The Best Albums of 2018

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The Best Albums of 2018

Art Courtesy of Sophie Pederson

Art Courtesy of Sophie Pederson

Art Courtesy of Sophie Pederson

Josh Poppie and Chloe Hanson

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As the year comes to an end, Breezes has put together a list of some of the best albums of the year. While this list may miss some student favorites, it is a personal reflection in opposition to being a reflection of the student body’s opinion. This list is separated into staff and editor picks, with some commentary from the student body. Other music from this year that did not make the top five but deserve a mention includes 6 Figured by Justin Roberts, Look Up Child by Lauren Daigle, and There is More by Hillsong Worship.

 

Best of 2018 in Albums, according to Minnetonka Breezes Staff and Editors
Staff’s Top 5 Editor’s Top 5
Against All Logic – 2012-2017
So why is an Electronic Dance compilation at the top of my list? 2012-2017 provides catchy melodies, rhythms and excellent use of samples, as most EDM songs feature, but the ways in which different textures carry those elements make the results feel especially inventive and exciting. They feel amazing on both the dance floor and in your headphones.
Low – Double Negative
The effect of drones on Double Negative works surprisingly well with Low’s weightless harmonies. While it might not be a typical rock album, it has a way of drawing you into a sense of urgency, made political by the lyrics, by drowning out everything around you and holding your breath.
Denzel Curry – Taboo
Not only does Denzel Curry have an amazingly versatile flow, but his lyrics are also endlessly memorable, being clever and sobering in turns. Throughout, he makes hilarious flexes by referencing sumo wrestlers, basketball player Shaquille O’Neal, and writer Stephen King, amongst more serious topics like drug culture and paranoia. Taboo’s moody production stuns almost as much as Curry himself and belies the trap beats that help his rhymes pop.
Car Seat Headrest – Twin Fantasy
What sets Car Seat Headrest apart from other rock/pop acts, is frontman Will Toledo’s lyrics. The bands latest is an easy fan favorite, being a re-recording of Toledo’s 2011 passion project. Passionate is one thing it remains, from describing searing emotions to dancing, to romantic relationships. Underlying personal themes of loneliness and depression don’t keep it from having a good time.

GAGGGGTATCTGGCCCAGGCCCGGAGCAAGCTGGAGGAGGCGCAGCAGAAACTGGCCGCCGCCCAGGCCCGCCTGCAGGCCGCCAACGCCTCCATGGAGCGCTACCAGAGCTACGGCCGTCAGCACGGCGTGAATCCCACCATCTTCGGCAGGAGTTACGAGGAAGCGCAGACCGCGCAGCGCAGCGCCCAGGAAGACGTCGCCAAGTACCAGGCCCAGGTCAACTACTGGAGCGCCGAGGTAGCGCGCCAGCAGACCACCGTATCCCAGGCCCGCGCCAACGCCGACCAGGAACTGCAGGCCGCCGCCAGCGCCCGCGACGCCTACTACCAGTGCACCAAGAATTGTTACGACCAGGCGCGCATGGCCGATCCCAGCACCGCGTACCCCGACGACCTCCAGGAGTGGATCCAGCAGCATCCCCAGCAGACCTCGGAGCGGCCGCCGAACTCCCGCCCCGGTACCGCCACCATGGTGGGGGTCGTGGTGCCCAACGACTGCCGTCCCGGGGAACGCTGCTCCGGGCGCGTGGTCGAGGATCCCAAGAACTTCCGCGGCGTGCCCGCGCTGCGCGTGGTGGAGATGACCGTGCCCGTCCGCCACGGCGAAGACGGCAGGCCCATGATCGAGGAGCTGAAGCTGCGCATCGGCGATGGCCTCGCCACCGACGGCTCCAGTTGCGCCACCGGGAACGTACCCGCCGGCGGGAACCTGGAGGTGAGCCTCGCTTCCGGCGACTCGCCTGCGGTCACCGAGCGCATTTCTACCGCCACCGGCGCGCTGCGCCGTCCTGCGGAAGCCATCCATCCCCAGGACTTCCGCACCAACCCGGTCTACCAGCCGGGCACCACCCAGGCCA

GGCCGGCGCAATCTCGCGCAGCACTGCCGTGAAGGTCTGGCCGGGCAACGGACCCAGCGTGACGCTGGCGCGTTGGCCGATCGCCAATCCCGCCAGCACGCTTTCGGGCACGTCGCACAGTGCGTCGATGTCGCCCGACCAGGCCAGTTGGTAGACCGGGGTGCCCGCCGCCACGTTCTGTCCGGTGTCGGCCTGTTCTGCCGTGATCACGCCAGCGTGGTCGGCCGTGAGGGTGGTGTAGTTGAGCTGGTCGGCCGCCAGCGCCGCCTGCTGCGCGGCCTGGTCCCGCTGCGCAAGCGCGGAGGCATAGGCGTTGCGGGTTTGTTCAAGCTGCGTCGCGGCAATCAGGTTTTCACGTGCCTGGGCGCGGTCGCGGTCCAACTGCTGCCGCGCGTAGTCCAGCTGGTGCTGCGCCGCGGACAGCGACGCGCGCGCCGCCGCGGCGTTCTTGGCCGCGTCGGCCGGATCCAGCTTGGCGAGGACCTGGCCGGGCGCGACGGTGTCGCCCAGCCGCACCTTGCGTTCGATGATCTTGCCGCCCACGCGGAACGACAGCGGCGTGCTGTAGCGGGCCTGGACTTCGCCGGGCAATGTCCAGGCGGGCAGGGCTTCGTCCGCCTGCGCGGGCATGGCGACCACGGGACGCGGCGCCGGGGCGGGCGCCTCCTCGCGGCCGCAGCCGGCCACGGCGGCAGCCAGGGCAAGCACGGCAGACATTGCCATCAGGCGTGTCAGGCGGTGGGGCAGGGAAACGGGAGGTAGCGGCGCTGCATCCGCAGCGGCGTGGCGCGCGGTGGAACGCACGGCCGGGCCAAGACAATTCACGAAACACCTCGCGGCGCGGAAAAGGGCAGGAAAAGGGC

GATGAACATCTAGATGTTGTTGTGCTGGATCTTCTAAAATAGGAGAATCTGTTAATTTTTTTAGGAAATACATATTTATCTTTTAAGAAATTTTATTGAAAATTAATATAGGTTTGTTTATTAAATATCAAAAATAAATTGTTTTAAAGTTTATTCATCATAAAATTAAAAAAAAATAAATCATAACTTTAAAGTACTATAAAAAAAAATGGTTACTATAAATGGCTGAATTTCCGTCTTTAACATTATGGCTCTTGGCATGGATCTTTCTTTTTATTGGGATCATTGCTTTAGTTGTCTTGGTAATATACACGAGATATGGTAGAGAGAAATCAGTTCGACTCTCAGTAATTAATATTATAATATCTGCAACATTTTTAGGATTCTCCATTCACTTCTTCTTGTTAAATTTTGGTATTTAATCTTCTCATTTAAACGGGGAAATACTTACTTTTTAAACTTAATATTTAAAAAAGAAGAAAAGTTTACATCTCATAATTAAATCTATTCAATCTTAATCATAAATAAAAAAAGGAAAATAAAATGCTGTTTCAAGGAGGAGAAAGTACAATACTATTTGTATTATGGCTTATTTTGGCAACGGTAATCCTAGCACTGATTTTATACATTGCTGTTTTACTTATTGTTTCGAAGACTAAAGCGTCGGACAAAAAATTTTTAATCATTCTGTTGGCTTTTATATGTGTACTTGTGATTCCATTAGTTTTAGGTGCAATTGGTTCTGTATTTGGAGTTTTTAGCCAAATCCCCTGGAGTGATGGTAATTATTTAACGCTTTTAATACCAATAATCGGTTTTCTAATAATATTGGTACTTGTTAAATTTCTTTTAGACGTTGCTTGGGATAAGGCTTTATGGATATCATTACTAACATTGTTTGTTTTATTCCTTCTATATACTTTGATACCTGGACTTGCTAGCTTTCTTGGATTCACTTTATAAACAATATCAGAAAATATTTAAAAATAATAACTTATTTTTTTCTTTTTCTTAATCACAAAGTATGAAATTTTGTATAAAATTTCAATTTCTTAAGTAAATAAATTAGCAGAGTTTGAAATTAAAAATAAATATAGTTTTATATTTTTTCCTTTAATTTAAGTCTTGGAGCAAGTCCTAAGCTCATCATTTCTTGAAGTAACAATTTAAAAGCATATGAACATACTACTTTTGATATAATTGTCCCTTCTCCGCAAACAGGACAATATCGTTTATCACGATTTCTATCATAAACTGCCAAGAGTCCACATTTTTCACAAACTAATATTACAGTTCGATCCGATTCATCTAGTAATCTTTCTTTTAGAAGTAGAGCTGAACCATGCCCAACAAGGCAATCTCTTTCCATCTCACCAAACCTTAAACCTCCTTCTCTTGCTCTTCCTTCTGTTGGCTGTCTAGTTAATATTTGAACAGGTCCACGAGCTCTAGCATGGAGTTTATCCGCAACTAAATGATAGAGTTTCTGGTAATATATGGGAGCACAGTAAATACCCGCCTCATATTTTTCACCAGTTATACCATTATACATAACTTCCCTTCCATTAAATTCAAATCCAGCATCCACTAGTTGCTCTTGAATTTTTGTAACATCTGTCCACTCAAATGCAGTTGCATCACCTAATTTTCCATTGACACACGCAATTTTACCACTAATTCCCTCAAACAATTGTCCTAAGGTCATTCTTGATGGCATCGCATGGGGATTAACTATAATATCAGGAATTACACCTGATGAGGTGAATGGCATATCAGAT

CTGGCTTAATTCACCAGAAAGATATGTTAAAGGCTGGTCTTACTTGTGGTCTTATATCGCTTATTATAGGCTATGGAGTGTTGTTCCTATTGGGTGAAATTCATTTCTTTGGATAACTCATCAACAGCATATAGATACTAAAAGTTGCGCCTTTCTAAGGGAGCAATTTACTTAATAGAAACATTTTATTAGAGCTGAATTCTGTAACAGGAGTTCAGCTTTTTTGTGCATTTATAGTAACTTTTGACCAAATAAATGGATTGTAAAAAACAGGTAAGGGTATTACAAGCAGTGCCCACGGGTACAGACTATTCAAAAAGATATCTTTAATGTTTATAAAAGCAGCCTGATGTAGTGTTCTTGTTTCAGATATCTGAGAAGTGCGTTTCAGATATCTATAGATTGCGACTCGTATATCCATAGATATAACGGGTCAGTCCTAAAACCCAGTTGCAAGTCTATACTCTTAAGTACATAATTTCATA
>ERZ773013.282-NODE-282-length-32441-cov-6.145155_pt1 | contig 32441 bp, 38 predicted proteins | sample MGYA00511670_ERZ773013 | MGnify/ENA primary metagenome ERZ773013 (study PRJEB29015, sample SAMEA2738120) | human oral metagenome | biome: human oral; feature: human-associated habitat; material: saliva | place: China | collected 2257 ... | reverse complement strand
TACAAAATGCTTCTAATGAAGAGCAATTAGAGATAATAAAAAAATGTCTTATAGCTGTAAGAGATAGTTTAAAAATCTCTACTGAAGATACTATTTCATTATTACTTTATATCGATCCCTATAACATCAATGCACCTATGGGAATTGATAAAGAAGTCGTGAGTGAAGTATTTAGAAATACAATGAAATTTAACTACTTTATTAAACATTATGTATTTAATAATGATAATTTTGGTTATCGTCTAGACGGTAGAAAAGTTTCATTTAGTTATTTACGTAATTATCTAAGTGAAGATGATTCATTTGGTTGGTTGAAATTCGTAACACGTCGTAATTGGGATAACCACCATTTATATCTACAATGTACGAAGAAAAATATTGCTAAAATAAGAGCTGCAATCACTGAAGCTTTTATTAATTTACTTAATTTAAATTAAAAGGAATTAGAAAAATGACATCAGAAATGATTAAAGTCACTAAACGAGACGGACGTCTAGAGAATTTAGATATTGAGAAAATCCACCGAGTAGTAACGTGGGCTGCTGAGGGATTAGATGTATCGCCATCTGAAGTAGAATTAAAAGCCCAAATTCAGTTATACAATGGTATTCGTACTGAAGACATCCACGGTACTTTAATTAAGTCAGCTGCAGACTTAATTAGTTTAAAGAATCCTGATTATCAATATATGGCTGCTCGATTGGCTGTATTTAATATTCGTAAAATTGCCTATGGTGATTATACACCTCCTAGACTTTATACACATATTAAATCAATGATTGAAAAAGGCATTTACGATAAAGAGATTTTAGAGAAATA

Kacey Musgraves – Golden Hour
Kacey Musgraves has my vote for the downright prettiest album of the year. Her show-stealing voice is complemented by a light assortment of banjo, piano, strings, keyboards, vocoder, and a disco rhythm (see “High Horse”). Never too much, these instruments provide a backdrop for lyrics about complex love and the cycles of living and relationships, taking time to look at each from a different viewpoint. It would be cheesy if not for Kacey’s assertions like “These are real things,” and it feels necessary for 2018.

Panic! at the Disco – Pray for the Wicked

Brendon Urie is hands down one of the best vocalists of this generation. An album full of grandiose and theatrical songs, it is, in essence, a bop. Songs like “Dancing’s Not a Crime” and “Say Amen (Saturday Night)” will put you in an upbeat mood, and “Dying in LA” is a mellow anthem that perfectly encapsulates the internal struggles that many deal with. If you haven’t heard this album yet, you’re missing out.  

HippoCampus – Bambi

An attempt to branch out on their music, HippoCampus’ Bambi defers from their previously upbeat past, the more nostalgic standpoint that the artist’s take gives a further perspective of their personality. Songs like “Mistakes,” “Anxious” and “Doubt” give further insight into what the band is hoping to address. The ability to deepen their lyrics makes this album a fresh perspective on what pop music can be.

Travis Scott – Astroworld

There’s a good reason why Travis Scott’s third album smashed the charts – and a good reason why it should have stayed at the top for longer. While Scott doesn’t divert from his classic style, each song is able to portray a different mood. The album is a testament to what is popular in music right now, even if it is not shattering music theory.
“Once you listen to it, you will be in sicko mode forever,” Patrick Rile, ’19.

5 Seconds of Summer – Youngblood

Arguably one of their best albums yet, Youngblood is about the maturity of the band as its four members master their sound from over the years. While the song “Youngblood” has hit the charts worldwide, other songs on the album like “Babylon” and “If Walls Could Talk” could be debated as musically superior and worth a listen. A good album for jamming out in your car or just simply studying in your room, it’s very aesthetically pleasing to the ear and can fit any mood.

Lil Wayne – Tha Carter V

Lil Wayne’s twelfth studio album is impactful because it is a contemporary twist on the historically great rappers music. After not releasing any music for five years, some argue that this is Lil Wayne’s best album. The upbeat but still down to earth music allows for a new following for this classic rapper.



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